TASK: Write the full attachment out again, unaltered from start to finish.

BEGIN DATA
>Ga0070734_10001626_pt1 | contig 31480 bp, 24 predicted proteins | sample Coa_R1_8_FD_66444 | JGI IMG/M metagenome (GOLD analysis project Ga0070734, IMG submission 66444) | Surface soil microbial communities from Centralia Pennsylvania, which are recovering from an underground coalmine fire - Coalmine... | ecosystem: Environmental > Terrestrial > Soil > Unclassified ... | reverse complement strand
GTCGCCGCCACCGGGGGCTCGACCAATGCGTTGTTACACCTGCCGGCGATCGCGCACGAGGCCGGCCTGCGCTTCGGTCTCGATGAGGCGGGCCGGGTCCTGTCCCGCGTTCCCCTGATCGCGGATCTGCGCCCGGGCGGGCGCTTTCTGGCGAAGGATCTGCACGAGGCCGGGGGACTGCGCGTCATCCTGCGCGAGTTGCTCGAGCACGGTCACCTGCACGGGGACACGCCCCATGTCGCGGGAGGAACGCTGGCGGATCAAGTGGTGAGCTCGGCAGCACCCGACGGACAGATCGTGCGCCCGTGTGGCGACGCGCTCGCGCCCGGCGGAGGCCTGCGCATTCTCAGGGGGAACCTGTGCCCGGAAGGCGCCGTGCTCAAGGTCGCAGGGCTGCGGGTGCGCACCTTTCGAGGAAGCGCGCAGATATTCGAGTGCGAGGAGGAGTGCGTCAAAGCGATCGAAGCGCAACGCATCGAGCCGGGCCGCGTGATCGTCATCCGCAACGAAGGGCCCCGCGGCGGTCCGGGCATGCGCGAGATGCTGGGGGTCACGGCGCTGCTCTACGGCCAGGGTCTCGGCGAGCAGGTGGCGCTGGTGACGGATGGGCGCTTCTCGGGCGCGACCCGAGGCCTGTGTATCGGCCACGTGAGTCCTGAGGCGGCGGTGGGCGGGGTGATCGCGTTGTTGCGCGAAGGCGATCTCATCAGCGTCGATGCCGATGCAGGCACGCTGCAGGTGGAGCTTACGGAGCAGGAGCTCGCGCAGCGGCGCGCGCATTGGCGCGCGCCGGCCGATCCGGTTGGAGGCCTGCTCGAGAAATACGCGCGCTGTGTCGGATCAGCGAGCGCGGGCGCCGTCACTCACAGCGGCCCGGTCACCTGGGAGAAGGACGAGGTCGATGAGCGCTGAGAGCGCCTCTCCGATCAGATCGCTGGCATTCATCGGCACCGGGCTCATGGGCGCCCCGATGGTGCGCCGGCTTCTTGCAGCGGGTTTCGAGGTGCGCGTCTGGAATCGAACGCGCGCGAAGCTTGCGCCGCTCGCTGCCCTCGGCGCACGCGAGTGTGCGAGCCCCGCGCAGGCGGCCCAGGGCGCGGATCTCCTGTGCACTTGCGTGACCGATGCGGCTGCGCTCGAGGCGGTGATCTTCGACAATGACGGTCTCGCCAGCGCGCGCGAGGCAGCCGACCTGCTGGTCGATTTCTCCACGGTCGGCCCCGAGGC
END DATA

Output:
>Ga0070734_10001626_pt1 | contig 31480 bp, 24 predicted proteins | sample Coa_R1_8_FD_66444 | JGI IMG/M metagenome (GOLD analysis project Ga0070734, IMG submission 66444) | Surface soil microbial communities from Centralia Pennsylvania, which are recovering from an underground coalmine fire - Coalmine... | ecosystem: Environmental > Terrestrial > Soil > Unclassified ... | reverse complement strand
GTCGCCGCCACCGGGGGCTCGACCAATGCGTTGTTACACCTGCCGGCGATCGCGCACGAGGCCGGCCTGCGCTTCGGTCTCGATGAGGCGGGCCGGGTCCTGTCCCGCGTTCCCCTGATCGCGGATCTGCGCCCGGGCGGGCGCTTTCTGGCGAAGGATCTGCACGAGGCCGGGGGACTGCGCGTCATCCTGCGCGAGTTGCTCGAGCACGGTCACCTGCACGGGGACACGCCCCATGTCGCGGGAGGAACGCTGGCGGATCAAGTGGTGAGCTCGGCAGCACCCGACGGACAGATCGTGCGCCCGTGTGGCGACGCGCTCGCGCCCGGCGGAGGCCTGCGCATTCTCAGGGGGAACCTGTGCCCGGAAGGCGCCGTGCTCAAGGTCGCAGGGCTGCGGGTGCGCACCTTTCGAGGAAGCGCGCAGATATTCGAGTGCGAGGAGGAGTGCGTCAAAGCGATCGAAGCGCAACGCATCGAGCCGGGCCGCGTGATCGTCATCCGCAACGAAGGGCCCCGCGGCGGTCCGGGCATGCGCGAGATGCTGGGGGTCACGGCGCTGCTCTACGGCCAGGGTCTCGGCGAGCAGGTGGCGCTGGTGACGGATGGGCGCTTCTCGGGCGCGACCCGAGGCCTGTGTATCGGCCACGTGAGTCCTGAGGCGGCGGTGGGCGGGGTGATCGCGTTGTTGCGCGAAGGCGATCTCATCAGCGTCGATGCCGATGCAGGCACGCTGCAGGTGGAGCTTACGGAGCAGGAGCTCGCGCAGCGGCGCGCGCATTGGCGCGCGCCGGCCGATCCGGTTGGAGGCCTGCTCGAGAAATACGCGCGCTGTGTCGGATCAGCGAGCGCGGGCGCCGTCACTCACAGCGGCCCGGTCACCTGGGAGAAGGACGAGGTCGATGAGCGCTGAGAGCGCCTCTCCGATCAGATCGCTGGCATTCATCGGCACCGGGCTCATGGGCGCCCCGATGGTGCGCCGGCTTCTTGCAGCGGGTTTCGAGGTGCGCGTCTGGAATCGAACGCGCGCGAAGCTTGCGCCGCTCGCTGCCCTCGGCGCACGCGAGTGTGCGAGCCCCGCGCAGGCGGCCCAGGGCGCGGATCTCCTGTGCACTTGCGTGACCGATGCGGCTGCGCTCGAGGCGGTGATCTTCGACAATGACGGTCTCGCCAGCGCGCGCGAGGCAGCCGACCTGCTGGTCGATTTCTCCACGGTCGGCCCCGAGGC